15 December 2016: New Year’s questions on our minds
–The effects of the US election and Brexit negotiations will continue to unfold next year. Elections in Europe will also reveal whether populism is gaining ground. We will avoid taking strong investment views on such events, while remaining alert for opportunities.
–After the Fed’s rate rise in December, a key question for next year will be how far US policy can “decouple” from that in the rest of the world. We believe the relative rise in US borrowing costs will be limited by the quest for yield from global investors.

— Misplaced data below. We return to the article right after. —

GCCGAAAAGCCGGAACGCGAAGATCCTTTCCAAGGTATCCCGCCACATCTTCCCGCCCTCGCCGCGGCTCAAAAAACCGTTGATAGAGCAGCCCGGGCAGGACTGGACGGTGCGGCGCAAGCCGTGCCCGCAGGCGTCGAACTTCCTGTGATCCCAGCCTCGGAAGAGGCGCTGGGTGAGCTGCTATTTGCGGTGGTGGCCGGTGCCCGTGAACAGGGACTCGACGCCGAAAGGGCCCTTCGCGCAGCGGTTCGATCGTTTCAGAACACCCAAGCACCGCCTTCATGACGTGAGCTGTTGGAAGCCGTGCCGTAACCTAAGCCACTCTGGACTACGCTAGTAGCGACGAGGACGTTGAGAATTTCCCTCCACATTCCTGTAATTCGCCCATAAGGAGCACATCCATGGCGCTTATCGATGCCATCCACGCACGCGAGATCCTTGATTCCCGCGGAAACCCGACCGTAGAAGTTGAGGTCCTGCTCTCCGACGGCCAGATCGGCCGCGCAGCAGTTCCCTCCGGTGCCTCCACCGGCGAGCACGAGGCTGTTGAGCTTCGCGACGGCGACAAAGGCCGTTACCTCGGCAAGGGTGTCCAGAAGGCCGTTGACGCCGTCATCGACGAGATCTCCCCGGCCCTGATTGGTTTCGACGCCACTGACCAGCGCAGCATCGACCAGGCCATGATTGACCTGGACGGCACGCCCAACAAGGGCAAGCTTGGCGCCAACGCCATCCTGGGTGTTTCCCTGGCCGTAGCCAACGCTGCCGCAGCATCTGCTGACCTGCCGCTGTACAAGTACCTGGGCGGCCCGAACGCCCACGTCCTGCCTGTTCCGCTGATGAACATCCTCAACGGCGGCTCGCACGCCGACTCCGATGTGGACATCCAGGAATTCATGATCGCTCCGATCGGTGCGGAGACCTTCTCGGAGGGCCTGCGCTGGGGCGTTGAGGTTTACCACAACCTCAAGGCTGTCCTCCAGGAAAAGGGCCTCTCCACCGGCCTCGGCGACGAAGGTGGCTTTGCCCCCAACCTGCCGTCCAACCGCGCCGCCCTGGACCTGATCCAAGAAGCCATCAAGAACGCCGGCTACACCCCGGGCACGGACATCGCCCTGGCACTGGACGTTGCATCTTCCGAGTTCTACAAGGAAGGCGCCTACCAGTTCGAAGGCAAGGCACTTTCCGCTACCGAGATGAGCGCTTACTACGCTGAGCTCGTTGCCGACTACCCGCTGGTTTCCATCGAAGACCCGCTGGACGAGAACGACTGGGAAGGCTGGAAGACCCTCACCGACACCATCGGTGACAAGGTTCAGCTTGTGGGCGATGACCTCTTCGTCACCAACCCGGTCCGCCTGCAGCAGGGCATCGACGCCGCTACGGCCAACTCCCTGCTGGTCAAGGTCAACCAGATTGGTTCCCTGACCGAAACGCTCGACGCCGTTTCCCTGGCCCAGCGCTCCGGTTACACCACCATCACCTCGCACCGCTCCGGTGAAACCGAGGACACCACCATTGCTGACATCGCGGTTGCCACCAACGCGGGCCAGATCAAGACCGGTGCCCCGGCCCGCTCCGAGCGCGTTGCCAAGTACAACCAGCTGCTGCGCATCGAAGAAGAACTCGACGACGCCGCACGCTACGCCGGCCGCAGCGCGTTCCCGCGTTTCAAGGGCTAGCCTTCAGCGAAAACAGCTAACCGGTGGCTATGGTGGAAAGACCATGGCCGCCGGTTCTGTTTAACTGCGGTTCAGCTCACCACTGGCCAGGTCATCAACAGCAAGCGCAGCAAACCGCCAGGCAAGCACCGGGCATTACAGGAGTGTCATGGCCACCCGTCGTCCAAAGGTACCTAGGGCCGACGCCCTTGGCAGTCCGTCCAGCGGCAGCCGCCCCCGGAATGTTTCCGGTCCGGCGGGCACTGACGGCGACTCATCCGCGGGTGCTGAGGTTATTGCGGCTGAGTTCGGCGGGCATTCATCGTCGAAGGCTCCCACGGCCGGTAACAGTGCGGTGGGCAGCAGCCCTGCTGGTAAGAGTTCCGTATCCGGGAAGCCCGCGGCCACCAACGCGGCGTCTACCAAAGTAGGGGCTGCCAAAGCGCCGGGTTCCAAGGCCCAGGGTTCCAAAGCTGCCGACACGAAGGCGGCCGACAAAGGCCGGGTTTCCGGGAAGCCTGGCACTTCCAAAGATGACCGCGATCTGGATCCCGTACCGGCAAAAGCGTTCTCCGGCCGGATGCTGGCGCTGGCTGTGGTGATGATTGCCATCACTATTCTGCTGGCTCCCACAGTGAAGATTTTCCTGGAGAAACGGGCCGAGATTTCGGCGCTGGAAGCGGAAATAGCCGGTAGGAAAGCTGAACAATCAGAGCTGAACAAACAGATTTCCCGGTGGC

–The return of inflation will be another important theme for the coming year. We believe that equities can do well in this environment, so long as the focus of central banks remains on stimulating growth rather than dampening price pressures.
–This month we initiated a euro high yield debt overweight relative to high grade bonds. Corporate credit quality remains strong and Europe’s economic expansion should be sufficiently robust to limit high yield defaults.